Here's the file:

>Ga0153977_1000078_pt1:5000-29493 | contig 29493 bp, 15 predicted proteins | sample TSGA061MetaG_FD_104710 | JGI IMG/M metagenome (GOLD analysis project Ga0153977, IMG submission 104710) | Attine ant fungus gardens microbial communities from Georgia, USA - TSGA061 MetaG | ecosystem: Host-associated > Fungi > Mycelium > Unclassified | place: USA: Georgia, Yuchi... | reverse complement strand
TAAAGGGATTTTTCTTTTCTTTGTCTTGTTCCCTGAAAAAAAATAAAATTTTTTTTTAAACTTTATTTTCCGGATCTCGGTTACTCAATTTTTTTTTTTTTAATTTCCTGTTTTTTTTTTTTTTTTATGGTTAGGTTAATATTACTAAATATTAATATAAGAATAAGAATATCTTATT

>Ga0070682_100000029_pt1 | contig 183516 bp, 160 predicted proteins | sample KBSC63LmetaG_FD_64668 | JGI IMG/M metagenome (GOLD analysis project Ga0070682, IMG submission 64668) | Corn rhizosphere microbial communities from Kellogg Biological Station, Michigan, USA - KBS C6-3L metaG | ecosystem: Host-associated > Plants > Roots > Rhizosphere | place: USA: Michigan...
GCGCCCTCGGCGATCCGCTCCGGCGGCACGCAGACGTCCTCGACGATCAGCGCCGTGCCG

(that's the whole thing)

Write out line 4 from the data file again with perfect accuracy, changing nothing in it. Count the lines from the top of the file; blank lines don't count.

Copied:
GCGCCCTCGGCGATCCGCTCCGGCGGCACGCAGACGTCCTCGACGATCAGCGCCGTGCCG